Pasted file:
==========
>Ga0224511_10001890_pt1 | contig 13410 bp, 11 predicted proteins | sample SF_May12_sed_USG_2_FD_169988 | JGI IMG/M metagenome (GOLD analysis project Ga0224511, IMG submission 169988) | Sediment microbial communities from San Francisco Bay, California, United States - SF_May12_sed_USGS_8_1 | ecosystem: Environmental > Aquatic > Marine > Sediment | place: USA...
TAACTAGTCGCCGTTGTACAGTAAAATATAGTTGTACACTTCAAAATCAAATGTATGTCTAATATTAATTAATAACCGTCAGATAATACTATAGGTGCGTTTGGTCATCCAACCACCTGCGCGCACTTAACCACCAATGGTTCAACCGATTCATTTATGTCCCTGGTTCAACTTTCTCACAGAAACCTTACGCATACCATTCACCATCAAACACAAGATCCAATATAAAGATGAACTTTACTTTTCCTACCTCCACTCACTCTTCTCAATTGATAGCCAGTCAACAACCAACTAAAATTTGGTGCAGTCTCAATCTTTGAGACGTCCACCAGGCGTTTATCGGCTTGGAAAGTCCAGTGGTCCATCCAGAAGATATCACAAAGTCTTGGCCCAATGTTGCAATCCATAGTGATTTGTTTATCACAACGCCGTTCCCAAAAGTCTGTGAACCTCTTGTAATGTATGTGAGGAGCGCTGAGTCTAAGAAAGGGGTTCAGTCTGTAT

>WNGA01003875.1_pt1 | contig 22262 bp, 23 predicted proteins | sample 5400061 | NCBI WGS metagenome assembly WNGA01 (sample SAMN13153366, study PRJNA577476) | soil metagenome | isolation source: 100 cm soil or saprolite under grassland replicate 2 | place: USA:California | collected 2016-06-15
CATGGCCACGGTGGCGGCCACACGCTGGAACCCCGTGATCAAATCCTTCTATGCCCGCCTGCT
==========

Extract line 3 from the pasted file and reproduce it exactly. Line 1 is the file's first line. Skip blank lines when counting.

>WNGA01003875.1_pt1 | contig 22262 bp, 23 predicted proteins | sample 5400061 | NCBI WGS metagenome assembly WNGA01 (sample SAMN13153366, study PRJNA577476) | soil metagenome | isolation source: 100 cm soil or saprolite under grassland replicate 2 | place: USA:California | collected 2016-06-15